Dan Cash Eliot Mitchell

School board members Dan Cash (left) and Eliot Mitchell listen during pubic comment at Thursday night's special-called meeting regarding Founds Classical Academy.

As likely expected by most in the room, members of the Williamson County Board of Education voted unanimously in a special-called meeting Thursday night to uphold a committee’s recommendation to deny an appeal of an application for a new charter school that would operate in the county. 

A 14-member charter school review committee had voted in May — also in a sweep — to deny the appeal from stakeholders for the Founders Classical Academy to open a K-12 charter school by the start of the 2023-24 school year. School board members came down on the side of the committee’s decision by a 10-0 score. Sheila Cleveland from District 7 and KC Haugh from District 11 were absent.

Before the vote took place and during public comment, seven of eight speakers voiced support for Founders Classical Academy, which is part of the Texas-based ResponsiveED Family of Schools.

Mitch Emoff, a leading proponent for the school and a member of its board, said he wasn’t surprised by the school board’s vote, but pledged that parents and others would continue in their quest to have the school operating at some point in Williamson County.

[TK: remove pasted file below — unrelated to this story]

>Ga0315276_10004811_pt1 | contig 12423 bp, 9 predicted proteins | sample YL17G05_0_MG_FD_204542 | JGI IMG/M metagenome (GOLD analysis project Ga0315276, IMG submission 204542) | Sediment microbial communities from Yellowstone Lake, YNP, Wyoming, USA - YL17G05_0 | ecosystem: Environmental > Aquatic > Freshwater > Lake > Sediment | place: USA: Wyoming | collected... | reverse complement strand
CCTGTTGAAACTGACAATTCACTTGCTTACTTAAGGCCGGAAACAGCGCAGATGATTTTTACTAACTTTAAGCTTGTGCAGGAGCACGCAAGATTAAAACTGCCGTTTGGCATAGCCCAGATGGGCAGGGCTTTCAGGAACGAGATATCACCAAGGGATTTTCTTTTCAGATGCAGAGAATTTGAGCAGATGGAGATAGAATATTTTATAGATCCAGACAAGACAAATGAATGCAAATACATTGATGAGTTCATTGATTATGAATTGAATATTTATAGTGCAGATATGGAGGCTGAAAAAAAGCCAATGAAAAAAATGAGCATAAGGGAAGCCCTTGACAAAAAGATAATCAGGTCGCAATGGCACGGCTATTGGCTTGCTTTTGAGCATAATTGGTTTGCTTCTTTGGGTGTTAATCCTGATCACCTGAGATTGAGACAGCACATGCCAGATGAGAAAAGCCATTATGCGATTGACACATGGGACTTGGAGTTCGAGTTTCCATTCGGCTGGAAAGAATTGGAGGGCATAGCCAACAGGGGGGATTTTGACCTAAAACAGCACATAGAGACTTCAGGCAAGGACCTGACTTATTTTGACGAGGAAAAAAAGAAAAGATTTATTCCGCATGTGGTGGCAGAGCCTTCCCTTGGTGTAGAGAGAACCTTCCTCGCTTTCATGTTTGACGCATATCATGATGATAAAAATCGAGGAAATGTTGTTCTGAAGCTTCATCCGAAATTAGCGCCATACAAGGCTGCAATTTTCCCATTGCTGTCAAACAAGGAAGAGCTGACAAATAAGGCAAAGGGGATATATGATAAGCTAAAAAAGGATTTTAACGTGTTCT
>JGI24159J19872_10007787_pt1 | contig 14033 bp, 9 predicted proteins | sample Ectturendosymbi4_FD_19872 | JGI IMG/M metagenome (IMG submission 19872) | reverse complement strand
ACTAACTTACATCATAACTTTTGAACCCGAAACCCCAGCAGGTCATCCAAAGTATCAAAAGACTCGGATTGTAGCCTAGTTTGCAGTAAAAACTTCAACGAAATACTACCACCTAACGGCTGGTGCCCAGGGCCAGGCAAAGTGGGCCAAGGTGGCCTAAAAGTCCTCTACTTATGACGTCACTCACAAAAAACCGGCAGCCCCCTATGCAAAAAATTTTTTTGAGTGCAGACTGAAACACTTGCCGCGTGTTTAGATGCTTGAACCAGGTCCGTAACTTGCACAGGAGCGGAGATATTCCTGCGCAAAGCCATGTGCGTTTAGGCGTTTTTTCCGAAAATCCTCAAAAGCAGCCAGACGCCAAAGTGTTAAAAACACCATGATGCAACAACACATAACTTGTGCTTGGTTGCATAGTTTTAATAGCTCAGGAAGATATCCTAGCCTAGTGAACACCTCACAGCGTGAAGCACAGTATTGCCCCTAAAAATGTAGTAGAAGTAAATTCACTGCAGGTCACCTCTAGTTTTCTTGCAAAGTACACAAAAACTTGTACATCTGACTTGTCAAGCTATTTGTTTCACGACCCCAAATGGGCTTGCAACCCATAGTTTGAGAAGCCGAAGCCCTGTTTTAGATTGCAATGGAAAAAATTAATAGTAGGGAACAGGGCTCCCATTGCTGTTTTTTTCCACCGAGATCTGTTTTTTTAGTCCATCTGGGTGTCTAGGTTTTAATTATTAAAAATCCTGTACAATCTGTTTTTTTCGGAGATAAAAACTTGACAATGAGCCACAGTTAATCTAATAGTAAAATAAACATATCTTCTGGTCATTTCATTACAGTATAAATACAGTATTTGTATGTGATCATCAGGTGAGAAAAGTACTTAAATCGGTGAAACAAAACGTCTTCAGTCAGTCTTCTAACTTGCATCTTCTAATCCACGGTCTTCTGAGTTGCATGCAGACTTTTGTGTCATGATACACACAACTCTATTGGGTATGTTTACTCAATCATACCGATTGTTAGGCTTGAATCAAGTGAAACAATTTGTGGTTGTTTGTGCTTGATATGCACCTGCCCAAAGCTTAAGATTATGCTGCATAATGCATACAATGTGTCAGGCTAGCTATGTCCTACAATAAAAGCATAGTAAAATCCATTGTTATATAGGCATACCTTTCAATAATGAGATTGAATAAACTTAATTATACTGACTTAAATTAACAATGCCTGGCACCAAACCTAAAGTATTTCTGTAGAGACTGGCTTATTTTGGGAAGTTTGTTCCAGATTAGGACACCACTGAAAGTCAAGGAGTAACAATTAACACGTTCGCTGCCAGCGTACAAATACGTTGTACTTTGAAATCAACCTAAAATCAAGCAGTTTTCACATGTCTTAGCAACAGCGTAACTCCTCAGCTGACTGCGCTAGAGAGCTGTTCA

“I wasn’t surprised,” Emoff said after the meeting adjourned. “I think it’s the norm. You look at history, and the local LEA (local education agency) almost always rejects charters because they see them as coming in and taking funds, whatever their motivations are, and it’s rarely approved.

“I will tell you that these parents and this board will not let this fail,” he had said during public comment.

Upon results from Thursday night’s meeting, proponents of Founders Classical can now appeal to the State Board of Education.

Though he was outnumbered, Michael Miller went to the podium to voice opposition to the charter school’s proposed opening in Williamson County. He said it has ties to Moms for Liberty, “the very organization that for the last two years has been terrorizing teachers, parents and this board.”

“WCS is the crown jewel, the golden goose of this community,” Miller added. “I moved here for it. … Most parents like myself trust our teachers. We are comfortable about explaining to our children what they may have heard at school, and our teachers listen to us when we have concerns.”

Founders Classical Academy submitted an application for a public charter school in Williamson County on Feb. 1 this year. Based on the guidance from the Tennessee Department of Education and board policy 1.901, the WCS board-approved review committee evaluated the application to formulate a recommendation to the board. 

The committee recommended denial of the charter application after a thorough review, and the full board voted to uphold the committee’s decision. Founders Classical appealed the denial, and submitted a revised application on May 26.

Upon final review of individual scoring rubrics, the ratings given by each committee member within the three rubric categories (academics, operations and finances) were averaged to determine the summary rating for each category. For an application to be deemed ready for approval, the summary rating for all applicable categories must meet or exceed the standard set by the state.

While the committee determined the school’s academic plan meets the standard, they agreed the operation and financial plans did not. The review committee, therefore, agreed to not recommend approval of the school’s appeal.